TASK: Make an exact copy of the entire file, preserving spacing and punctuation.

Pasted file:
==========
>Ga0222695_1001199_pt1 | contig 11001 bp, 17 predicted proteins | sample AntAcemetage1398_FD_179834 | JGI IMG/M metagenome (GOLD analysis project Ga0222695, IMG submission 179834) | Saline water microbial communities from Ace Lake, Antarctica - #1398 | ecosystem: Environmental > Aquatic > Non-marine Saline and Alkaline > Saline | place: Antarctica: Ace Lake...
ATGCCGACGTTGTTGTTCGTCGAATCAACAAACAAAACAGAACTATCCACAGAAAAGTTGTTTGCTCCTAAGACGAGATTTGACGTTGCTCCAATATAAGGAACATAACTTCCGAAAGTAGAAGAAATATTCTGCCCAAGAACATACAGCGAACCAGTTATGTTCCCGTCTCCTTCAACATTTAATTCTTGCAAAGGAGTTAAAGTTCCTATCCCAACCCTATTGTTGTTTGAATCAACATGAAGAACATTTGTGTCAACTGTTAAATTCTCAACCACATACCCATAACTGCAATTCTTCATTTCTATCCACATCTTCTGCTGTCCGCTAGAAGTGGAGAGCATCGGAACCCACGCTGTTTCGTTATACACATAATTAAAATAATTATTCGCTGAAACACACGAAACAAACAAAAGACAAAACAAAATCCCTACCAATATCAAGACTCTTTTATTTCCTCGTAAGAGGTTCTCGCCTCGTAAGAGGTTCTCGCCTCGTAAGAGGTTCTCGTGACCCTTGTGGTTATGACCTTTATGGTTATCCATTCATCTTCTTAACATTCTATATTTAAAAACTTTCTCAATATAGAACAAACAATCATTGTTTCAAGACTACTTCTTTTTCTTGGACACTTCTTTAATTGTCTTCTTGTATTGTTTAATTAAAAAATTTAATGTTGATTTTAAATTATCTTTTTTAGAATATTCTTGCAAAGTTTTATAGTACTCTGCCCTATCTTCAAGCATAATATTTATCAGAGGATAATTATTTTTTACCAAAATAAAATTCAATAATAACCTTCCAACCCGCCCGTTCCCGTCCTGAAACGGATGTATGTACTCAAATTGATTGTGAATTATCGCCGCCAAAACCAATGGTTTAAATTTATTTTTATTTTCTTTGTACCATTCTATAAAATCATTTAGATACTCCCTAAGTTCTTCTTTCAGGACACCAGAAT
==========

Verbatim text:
>Ga0222695_1001199_pt1 | contig 11001 bp, 17 predicted proteins | sample AntAcemetage1398_FD_179834 | JGI IMG/M metagenome (GOLD analysis project Ga0222695, IMG submission 179834) | Saline water microbial communities from Ace Lake, Antarctica - #1398 | ecosystem: Environmental > Aquatic > Non-marine Saline and Alkaline > Saline | place: Antarctica: Ace Lake...
ATGCCGACGTTGTTGTTCGTCGAATCAACAAACAAAACAGAACTATCCACAGAAAAGTTGTTTGCTCCTAAGACGAGATTTGACGTTGCTCCAATATAAGGAACATAACTTCCGAAAGTAGAAGAAATATTCTGCCCAAGAACATACAGCGAACCAGTTATGTTCCCGTCTCCTTCAACATTTAATTCTTGCAAAGGAGTTAAAGTTCCTATCCCAACCCTATTGTTGTTTGAATCAACATGAAGAACATTTGTGTCAACTGTTAAATTCTCAACCACATACCCATAACTGCAATTCTTCATTTCTATCCACATCTTCTGCTGTCCGCTAGAAGTGGAGAGCATCGGAACCCACGCTGTTTCGTTATACACATAATTAAAATAATTATTCGCTGAAACACACGAAACAAACAAAAGACAAAACAAAATCCCTACCAATATCAAGACTCTTTTATTTCCTCGTAAGAGGTTCTCGCCTCGTAAGAGGTTCTCGCCTCGTAAGAGGTTCTCGTGACCCTTGTGGTTATGACCTTTATGGTTATCCATTCATCTTCTTAACATTCTATATTTAAAAACTTTCTCAATATAGAACAAACAATCATTGTTTCAAGACTACTTCTTTTTCTTGGACACTTCTTTAATTGTCTTCTTGTATTGTTTAATTAAAAAATTTAATGTTGATTTTAAATTATCTTTTTTAGAATATTCTTGCAAAGTTTTATAGTACTCTGCCCTATCTTCAAGCATAATATTTATCAGAGGATAATTATTTTTTACCAAAATAAAATTCAATAATAACCTTCCAACCCGCCCGTTCCCGTCCTGAAACGGATGTATGTACTCAAATTGATTGTGAATTATCGCCGCCAAAACCAATGGTTTAAATTTATTTTTATTTTCTTTGTACCATTCTATAAAATCATTTAGATACTCCCTAAGTTCTTCTTTCAGGACACCAGAAT